The Essential List of Best Practices for Agile Ninjas
Originated in software development, the Agile methodology has spread and become popular in many industries as it focuses on continuous improvement, scope flexibility, team input, and delivering high-quality products.
There are many practices that have proven to be effective in Agile development, including:
- breaking projects into small releases to manage risk and accelerate feedback;
- time-boxing to limit WIP and keep everyone focused;
- relying only on working software as the measure of progress;
- simple estimating and using velocity to forecast team performance;
- working closely with the customer;
- continuous integration and continuous delivery to ensure that code is always working and stable.
The list of Agile best practices can go on and on. In this article, we are going to focus on practices that are of particular interest from a technical point of view and will be helpful to define the most effective way for software engineers to approach the development.
#1. Code standard
Using uniform code style lets anyone take another person’s code and work on it like on your own.
#2. Test-driven development (TDD)
TDD relies on the repetition of a very short development cycle: first, the developer writes an automated test case (that defines a desired improvement or new function), then produces the minimum amount of code to pass that test, and finally refactors the new code to acceptable standards.
TDD allows to write an effective and neat code that works; shorten the development feedback time and ‘time to market’ and as a result, cut development costs.
#3. Continuous integration
Continuous integration requires developers to integrate code into a shared repository several times a day. Each check-in is then verified by an automated build, allowing teams to detect problems early and develop cohesive software more rapidly.
#4. Code reviews
When a developer is finished working on an issue, another developer looks over the code. This practice is intended to find mistakes overlooked in the initial development phase, improving the overall quality of software.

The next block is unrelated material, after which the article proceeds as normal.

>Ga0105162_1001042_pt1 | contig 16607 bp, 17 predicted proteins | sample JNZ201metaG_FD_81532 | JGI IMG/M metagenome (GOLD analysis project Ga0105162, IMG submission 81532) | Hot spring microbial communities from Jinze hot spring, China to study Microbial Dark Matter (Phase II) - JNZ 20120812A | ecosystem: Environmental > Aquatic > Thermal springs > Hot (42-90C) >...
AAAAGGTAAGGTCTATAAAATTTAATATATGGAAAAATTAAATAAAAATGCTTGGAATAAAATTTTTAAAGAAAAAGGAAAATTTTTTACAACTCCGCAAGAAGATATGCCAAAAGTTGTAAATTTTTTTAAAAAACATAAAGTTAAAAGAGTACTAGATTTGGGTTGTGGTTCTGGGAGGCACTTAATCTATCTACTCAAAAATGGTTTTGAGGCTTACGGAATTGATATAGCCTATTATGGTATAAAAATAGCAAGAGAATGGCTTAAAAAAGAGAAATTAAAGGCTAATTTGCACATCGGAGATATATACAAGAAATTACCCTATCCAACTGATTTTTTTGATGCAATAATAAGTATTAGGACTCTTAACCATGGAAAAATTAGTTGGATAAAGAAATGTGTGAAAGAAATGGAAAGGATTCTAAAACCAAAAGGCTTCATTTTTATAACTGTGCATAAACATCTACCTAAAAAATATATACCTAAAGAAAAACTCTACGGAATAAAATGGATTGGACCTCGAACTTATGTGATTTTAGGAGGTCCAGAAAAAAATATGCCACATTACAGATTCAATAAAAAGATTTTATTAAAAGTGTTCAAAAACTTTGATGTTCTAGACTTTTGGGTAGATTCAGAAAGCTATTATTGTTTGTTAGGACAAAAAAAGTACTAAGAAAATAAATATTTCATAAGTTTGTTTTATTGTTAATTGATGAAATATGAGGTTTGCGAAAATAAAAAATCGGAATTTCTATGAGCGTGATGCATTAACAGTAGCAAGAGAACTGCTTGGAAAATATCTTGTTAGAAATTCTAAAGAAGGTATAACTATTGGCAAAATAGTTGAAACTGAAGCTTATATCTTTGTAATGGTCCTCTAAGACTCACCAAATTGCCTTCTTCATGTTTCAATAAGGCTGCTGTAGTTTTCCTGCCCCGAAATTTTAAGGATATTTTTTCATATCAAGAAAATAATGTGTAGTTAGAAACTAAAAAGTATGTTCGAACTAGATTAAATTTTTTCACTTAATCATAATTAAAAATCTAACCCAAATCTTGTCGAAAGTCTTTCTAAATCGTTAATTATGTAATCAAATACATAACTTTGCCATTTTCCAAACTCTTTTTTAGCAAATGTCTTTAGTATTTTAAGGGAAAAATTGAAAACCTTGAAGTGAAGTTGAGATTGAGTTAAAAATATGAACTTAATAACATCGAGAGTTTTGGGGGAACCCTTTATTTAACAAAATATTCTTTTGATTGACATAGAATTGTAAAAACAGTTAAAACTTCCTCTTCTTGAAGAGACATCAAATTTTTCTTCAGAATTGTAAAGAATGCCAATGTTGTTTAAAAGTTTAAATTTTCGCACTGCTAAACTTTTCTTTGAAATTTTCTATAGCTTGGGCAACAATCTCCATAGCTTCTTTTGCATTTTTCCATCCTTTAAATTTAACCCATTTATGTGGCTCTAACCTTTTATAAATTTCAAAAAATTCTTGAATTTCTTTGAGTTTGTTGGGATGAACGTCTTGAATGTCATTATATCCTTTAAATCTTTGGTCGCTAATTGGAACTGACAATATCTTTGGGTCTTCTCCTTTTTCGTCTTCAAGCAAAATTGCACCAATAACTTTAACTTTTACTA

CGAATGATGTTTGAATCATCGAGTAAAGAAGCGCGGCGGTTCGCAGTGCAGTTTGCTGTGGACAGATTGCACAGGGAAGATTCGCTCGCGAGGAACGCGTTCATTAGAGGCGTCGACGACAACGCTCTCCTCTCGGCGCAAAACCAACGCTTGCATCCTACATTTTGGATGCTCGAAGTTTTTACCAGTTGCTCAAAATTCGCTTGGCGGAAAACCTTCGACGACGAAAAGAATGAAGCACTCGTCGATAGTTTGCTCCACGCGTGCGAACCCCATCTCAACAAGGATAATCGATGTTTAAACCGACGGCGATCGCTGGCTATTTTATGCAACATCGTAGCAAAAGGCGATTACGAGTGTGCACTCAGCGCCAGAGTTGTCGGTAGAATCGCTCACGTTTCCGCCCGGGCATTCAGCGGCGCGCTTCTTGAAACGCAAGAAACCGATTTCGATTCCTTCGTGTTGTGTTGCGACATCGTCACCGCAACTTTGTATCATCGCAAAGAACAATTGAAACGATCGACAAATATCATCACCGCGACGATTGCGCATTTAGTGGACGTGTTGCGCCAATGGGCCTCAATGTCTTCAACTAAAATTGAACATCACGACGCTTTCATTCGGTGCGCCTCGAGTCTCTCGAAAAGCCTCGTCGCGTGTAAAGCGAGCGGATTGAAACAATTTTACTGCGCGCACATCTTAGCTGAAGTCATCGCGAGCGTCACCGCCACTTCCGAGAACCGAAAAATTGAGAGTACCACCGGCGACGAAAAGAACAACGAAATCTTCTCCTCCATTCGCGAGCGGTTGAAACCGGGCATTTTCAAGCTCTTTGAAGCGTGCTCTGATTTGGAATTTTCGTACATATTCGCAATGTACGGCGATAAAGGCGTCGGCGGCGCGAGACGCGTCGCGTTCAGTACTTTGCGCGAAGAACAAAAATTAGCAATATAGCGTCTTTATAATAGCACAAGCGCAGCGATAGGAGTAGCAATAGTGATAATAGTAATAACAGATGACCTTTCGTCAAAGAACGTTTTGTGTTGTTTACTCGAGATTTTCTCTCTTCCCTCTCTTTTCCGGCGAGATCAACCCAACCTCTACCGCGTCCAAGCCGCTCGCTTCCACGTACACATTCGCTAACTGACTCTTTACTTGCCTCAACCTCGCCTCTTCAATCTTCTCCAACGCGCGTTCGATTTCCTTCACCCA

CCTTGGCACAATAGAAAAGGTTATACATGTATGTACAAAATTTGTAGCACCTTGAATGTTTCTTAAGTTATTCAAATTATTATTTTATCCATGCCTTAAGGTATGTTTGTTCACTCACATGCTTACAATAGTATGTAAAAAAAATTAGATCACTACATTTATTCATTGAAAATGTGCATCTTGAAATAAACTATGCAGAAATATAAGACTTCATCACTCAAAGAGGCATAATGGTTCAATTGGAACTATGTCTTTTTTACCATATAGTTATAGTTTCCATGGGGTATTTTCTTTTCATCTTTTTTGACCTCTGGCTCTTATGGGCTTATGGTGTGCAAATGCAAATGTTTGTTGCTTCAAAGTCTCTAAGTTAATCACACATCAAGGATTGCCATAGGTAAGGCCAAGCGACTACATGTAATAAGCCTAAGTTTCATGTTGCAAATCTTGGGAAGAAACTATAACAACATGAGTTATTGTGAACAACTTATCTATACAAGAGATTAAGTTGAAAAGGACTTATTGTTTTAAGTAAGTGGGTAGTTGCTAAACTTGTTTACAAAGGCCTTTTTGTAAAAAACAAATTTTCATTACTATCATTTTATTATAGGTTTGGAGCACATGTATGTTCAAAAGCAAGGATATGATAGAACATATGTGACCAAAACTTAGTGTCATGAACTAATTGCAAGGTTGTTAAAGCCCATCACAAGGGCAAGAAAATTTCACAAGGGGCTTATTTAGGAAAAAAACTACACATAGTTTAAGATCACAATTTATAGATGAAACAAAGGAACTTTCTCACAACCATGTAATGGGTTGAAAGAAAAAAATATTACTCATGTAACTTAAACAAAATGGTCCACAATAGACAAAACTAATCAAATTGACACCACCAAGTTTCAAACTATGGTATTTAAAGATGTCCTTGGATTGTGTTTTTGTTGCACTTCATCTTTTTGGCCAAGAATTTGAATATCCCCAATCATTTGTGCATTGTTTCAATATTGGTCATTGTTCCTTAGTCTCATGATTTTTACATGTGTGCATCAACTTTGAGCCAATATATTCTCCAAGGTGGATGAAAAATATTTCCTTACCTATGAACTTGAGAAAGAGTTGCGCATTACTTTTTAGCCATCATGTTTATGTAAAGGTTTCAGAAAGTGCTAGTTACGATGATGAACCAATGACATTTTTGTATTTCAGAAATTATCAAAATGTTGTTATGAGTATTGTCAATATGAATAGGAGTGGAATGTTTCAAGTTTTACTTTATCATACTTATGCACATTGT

Refactoring is a controlled technique for improving the design of an existing code base. It’s applied in a series of small transformations. However, the cumulative effect of each of these transformations is quite significant. By doing them in small steps you reduce the risk of introducing errors and avoid having the system broken.
#6. System metaphor
System metaphor is a way of defining the system using a commonly understandable vocabulary. It allows the whole team to talk about the structure of the software in a convenient and memorable way. A good metaphor is one that all team members can understand easily, remember, and always keep in the back of their minds.
#7. Small release cycles
Smaller releases are low-risk. If you have a short cycle time, you can release changes in small batches. And each change will be simple and easy to understand.
#8. Document late
This is a common Agile practice that means all deliverable documentation are created as late as possible – just before you need to actually deliver them. Less documentation, more fun coding.
#9. Design patterns
Design patterns are optimised, reusable solutions to programming problems (within a given context in software design) that allow to speed up development processes.
Are there good agile practices that you could add to the list?